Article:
words: Marla Cantrell
Images: courtesy The Richland Group
On the drive to The Richland Group in Fort Smith, Arkansas, traffic is loud. A horn blares, music rolls from the open window of an Escalade, a plane zooms overhead as it nears the city’s airport. Each sound tells part of this day’s story. The woman whose heavy hand is on the horn can’t get where she’s going soon enough. The man with his radio turned up taps the steering wheel while he moves down the road, smiling as if he’s just won something. The plane, so far above, is impossible to judge, although it’s a safe bet that passengers are already clutching cell phones, waiting for the moment they’re able to tell those they love that they’ve touched down safely.
Once inside The Richland Group, a marketing company staffed with seven creative people, the outside noise falls away. Still, people are talking, phones chime, and in the background music plays. At one of the desks sits graphic designer Huy Nguyen, an intern who’s been here for seven weeks. His head is down, and he’s working intently. He is not privy to the conversations taking place around him, not because he ignores them but because he can’t hear a syllable of what’s being said. Huy has been deaf since birth. He was twelve when he and his parents moved more than 8,000 miles from their home in Vietnam to Fort Smith. One of his first challenges was learning English and adapting to the way we use sign language in this country.
In a chair across from Huy sits his interpreter, Penny Wolgamott, who has been brought in to work with Huy. In the weeks since he’s been interning, Penny has learned a lot about Huy, and a lot about the world of marketing. She’s intrigued by both; however, it’s Huy who makes her day. When she describes him, she uses words like “sweet” and “funny” and “thoughtful.” And then she points to a nearby table, where a box of doughnuts sits, a gift from Huy to his co-workers on this Friday morning.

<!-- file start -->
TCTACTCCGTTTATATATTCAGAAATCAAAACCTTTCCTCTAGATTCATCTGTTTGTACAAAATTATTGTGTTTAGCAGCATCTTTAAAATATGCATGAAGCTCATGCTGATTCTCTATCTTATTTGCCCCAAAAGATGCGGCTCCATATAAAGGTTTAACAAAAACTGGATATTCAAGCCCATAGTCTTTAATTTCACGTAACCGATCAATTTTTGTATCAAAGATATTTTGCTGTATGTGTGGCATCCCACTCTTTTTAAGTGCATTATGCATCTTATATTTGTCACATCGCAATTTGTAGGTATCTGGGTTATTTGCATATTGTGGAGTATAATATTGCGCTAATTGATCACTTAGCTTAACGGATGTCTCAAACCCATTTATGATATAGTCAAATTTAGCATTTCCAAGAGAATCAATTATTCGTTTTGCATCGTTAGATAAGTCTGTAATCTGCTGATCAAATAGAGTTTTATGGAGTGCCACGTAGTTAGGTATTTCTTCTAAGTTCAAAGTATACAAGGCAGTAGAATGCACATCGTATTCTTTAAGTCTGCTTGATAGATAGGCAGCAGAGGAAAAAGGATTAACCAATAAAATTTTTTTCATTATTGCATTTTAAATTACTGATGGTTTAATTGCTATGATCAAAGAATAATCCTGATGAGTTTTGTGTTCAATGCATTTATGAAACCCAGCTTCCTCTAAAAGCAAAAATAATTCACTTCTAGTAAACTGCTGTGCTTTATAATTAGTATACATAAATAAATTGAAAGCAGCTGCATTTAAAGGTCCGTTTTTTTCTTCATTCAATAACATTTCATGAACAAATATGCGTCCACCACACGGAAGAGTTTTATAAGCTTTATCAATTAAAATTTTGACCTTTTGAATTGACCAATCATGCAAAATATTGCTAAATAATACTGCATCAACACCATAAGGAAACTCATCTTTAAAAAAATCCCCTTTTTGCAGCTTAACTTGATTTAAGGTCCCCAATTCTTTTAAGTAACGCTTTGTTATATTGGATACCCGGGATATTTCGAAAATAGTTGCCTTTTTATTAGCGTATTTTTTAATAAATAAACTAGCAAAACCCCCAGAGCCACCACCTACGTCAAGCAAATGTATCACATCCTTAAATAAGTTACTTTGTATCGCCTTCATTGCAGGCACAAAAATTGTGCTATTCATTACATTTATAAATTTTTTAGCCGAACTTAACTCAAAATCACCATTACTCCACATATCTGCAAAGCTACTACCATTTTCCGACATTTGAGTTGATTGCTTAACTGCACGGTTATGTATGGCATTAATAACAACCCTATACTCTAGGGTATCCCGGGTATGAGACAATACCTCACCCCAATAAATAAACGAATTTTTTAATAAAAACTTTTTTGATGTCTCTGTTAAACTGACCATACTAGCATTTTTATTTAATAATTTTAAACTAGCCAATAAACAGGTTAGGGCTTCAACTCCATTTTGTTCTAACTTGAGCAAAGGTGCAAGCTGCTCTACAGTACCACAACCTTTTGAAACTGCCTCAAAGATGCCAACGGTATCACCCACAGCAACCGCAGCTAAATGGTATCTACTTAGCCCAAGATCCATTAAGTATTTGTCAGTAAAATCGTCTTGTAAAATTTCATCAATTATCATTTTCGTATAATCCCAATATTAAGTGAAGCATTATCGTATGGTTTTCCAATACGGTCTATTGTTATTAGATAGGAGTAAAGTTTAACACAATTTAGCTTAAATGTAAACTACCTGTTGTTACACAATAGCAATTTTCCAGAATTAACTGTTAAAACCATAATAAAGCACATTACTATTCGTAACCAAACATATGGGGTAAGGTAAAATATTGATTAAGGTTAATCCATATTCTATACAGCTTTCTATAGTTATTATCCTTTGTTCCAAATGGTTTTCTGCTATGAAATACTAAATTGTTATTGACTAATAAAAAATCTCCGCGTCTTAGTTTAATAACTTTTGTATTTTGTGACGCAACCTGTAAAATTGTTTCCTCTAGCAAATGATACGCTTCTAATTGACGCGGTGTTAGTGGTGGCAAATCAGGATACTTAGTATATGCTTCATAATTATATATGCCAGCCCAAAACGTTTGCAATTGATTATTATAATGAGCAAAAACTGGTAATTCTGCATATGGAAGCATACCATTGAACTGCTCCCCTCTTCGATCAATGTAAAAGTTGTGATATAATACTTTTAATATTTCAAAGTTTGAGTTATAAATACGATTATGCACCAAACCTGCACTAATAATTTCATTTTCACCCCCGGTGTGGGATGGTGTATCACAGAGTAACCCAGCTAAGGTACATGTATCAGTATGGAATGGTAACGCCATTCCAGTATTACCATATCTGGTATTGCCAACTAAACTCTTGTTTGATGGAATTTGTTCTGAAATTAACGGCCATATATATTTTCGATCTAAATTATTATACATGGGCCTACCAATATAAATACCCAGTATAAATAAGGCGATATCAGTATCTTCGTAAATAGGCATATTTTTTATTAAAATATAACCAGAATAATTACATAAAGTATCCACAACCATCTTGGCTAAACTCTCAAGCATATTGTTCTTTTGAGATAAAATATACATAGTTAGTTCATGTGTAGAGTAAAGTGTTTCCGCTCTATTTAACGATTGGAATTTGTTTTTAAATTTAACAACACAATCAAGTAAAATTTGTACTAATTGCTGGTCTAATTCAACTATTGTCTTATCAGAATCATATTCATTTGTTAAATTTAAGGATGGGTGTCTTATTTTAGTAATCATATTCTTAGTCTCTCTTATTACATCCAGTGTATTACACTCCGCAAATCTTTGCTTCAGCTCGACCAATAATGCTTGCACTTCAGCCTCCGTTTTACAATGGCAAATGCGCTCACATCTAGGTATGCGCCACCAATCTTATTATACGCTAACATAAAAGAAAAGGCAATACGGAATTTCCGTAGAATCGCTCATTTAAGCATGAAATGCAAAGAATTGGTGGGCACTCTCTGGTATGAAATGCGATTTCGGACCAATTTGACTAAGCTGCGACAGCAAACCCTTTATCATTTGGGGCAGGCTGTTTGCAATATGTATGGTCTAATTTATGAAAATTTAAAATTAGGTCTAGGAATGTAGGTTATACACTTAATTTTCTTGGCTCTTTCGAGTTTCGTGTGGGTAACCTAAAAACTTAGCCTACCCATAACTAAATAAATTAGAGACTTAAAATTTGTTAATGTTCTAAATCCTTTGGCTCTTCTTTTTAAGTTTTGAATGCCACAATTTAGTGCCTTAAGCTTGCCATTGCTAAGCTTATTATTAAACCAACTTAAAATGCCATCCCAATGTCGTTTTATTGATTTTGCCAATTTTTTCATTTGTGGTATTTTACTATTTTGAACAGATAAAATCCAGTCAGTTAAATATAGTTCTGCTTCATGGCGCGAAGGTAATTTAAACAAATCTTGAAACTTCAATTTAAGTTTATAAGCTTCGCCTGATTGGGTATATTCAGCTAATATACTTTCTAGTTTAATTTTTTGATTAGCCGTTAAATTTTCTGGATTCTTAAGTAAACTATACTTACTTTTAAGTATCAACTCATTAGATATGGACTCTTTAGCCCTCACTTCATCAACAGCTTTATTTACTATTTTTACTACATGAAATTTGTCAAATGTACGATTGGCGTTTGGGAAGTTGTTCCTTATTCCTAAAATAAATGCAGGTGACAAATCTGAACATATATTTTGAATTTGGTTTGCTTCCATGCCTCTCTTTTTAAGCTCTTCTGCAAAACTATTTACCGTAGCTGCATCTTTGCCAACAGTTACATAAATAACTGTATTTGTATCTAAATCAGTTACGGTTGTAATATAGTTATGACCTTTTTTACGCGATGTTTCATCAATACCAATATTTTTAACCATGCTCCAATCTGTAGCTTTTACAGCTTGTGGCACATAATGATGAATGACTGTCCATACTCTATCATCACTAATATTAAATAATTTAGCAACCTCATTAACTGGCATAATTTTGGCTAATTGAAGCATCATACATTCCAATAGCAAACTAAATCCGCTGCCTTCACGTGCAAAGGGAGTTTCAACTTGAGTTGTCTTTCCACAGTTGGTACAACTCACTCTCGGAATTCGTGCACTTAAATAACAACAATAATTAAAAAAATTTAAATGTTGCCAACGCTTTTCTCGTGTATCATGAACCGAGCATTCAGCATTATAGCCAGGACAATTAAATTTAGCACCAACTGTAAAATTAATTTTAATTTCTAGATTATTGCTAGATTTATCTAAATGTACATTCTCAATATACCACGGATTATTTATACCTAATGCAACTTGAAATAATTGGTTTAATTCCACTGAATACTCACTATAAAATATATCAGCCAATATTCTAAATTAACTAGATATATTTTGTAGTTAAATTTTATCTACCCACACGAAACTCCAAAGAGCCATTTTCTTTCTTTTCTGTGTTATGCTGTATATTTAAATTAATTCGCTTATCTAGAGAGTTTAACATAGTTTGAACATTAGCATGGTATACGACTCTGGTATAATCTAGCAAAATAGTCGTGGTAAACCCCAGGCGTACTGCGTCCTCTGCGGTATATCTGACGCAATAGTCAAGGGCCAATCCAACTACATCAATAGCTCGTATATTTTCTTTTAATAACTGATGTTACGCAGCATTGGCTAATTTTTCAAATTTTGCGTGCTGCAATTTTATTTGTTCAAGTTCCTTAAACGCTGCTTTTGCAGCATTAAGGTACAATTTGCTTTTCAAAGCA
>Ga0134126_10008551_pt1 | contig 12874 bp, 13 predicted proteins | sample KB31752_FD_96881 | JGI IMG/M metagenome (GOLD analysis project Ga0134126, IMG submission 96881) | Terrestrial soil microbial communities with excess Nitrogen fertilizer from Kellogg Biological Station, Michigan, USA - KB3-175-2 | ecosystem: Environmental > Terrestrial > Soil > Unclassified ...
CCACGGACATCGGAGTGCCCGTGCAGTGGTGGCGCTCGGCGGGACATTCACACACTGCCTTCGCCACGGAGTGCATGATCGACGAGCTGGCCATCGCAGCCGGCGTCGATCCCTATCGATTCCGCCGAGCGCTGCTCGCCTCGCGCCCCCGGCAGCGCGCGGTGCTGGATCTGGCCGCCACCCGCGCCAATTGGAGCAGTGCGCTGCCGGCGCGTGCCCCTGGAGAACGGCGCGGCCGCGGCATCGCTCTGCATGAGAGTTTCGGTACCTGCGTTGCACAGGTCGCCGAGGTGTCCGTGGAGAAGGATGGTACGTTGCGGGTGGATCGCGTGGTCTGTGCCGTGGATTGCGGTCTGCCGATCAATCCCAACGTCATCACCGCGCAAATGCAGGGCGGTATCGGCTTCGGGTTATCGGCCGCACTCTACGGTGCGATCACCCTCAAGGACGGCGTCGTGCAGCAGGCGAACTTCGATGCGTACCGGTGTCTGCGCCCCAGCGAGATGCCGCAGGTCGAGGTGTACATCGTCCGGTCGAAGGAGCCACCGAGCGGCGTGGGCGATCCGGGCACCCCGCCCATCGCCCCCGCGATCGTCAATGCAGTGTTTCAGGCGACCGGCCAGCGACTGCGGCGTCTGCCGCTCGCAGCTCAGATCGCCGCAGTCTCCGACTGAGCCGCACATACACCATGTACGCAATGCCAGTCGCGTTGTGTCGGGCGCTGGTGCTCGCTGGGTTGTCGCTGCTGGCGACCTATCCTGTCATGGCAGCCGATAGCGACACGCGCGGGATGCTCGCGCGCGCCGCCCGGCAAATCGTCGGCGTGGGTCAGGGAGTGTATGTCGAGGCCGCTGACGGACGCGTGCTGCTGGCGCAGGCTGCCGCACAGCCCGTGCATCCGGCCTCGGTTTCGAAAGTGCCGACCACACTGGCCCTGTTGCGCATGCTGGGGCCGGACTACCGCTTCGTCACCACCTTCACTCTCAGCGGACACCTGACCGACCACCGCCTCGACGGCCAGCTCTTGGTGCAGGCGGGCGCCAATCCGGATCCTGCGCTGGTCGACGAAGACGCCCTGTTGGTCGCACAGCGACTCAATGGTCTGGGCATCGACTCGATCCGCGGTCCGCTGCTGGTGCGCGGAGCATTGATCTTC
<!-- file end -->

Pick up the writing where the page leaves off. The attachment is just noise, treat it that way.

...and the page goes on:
At The Richland Group, Huy has been part of projects that have thrilled him. He’s learned to do animation for ads on websites, and he is in awe of the process. He’s created content to promote the local Boys Shelter, for the Pea Ridge National Park, and he’s gotten to be part of a professional team. At times, Penny has been signing for three or four people, making sure Huy doesn’t miss a word of the group conversations that keep him up to date on the company’s goals.
Every day, we communicate through websites and on social media to get our clients’ messages across. I thought it would be another great avenue to learn to communicate with someone who’s deaf.
None of this would have happened if Cheslea Harper, the company’s co-owner, hadn’t responded to a request from Huy’s school, SouthWest Collegiate Institute for the Deaf in Big Spring, Texas. Cheslea had gotten an email asking if The Richland Group would be interested in having Huy intern, and she thought it was a unique opportunity. “We’re in the communication business. Every day, we communicate through websites and on social media to get our clients’ messages across. I thought it would be another great avenue to learn to communicate with someone who’s deaf.
“When Huy came here to meet us, he brought his portfolio and his drawing skills were amazing. We learned that he had all the hours he needed to graduate, but he had to have an internship to do it. And that clinched it; we had to help him.”